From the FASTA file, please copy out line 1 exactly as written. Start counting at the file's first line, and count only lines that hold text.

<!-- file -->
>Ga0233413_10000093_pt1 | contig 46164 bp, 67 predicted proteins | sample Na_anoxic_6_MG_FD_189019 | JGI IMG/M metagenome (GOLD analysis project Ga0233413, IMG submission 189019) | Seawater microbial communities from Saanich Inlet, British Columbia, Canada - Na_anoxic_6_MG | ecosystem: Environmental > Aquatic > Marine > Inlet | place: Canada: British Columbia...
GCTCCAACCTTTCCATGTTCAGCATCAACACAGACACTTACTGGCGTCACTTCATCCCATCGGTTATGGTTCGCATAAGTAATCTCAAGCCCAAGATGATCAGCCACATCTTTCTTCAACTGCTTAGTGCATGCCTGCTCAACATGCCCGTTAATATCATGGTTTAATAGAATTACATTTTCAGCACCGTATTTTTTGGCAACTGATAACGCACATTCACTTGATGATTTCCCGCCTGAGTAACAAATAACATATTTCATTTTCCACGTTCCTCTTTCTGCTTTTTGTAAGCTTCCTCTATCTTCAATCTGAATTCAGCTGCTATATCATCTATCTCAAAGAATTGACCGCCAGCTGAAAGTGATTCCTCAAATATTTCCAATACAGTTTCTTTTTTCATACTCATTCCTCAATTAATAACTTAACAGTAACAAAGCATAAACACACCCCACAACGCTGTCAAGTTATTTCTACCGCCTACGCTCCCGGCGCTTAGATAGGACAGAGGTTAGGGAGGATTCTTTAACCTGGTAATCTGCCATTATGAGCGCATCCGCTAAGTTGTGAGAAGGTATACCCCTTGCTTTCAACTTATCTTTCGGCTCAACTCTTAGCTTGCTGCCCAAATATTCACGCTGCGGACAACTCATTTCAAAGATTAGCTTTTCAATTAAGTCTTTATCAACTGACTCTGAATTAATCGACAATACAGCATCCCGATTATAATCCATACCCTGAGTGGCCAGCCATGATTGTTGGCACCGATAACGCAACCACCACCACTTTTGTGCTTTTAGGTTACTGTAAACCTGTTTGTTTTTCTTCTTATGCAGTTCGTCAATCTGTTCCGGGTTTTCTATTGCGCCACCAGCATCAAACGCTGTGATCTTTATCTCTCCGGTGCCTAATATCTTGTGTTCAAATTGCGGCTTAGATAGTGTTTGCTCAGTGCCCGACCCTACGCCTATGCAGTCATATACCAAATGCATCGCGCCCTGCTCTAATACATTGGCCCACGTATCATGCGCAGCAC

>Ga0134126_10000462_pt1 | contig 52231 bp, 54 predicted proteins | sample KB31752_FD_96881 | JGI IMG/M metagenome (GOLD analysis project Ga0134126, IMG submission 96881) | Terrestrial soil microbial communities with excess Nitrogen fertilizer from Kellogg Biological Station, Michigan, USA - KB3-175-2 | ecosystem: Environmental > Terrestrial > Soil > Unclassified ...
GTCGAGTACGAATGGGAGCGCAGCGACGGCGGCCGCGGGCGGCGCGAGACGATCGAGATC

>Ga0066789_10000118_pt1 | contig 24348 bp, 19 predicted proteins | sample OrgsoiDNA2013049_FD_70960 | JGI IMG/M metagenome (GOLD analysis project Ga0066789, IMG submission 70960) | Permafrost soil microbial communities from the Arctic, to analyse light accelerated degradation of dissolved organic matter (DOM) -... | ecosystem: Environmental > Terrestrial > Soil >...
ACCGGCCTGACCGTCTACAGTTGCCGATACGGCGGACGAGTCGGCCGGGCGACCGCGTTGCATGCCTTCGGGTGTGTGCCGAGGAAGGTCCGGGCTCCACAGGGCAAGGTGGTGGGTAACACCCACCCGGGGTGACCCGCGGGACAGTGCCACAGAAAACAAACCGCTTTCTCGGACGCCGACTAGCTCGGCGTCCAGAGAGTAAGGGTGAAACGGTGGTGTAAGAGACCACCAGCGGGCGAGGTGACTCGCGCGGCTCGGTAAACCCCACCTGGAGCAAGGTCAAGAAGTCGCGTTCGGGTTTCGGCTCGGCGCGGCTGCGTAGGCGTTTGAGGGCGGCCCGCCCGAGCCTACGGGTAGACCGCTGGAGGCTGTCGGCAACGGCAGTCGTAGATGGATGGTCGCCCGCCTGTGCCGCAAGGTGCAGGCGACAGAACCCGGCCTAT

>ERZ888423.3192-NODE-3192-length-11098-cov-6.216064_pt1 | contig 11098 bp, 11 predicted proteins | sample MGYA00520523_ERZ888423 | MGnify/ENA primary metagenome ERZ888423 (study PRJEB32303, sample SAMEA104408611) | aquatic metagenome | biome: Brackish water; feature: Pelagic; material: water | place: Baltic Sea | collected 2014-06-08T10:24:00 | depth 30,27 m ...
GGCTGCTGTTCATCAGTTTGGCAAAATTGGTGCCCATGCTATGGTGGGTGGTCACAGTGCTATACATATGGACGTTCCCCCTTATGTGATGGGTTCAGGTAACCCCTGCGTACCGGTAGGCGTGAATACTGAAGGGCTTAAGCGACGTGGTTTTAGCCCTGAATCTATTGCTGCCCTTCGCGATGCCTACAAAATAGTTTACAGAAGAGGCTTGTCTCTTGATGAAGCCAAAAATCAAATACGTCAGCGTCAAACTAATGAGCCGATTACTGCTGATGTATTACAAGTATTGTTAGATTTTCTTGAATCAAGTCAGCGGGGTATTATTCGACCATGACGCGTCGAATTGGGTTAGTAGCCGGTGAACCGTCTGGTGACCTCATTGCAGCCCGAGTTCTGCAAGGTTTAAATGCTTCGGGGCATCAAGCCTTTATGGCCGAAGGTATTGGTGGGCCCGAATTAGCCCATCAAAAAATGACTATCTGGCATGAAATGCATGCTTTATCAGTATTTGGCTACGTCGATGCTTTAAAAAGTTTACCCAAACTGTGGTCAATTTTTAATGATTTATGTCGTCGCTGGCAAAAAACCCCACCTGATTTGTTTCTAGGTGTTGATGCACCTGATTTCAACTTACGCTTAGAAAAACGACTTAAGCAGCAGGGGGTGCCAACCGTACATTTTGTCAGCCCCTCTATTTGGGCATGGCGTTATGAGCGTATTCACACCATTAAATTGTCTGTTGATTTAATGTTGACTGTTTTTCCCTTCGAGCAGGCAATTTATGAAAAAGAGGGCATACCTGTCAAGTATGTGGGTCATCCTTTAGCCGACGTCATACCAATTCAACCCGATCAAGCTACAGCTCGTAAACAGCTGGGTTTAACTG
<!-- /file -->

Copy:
>Ga0233413_10000093_pt1 | contig 46164 bp, 67 predicted proteins | sample Na_anoxic_6_MG_FD_189019 | JGI IMG/M metagenome (GOLD analysis project Ga0233413, IMG submission 189019) | Seawater microbial communities from Saanich Inlet, British Columbia, Canada - Na_anoxic_6_MG | ecosystem: Environmental > Aquatic > Marine > Inlet | place: Canada: British Columbia...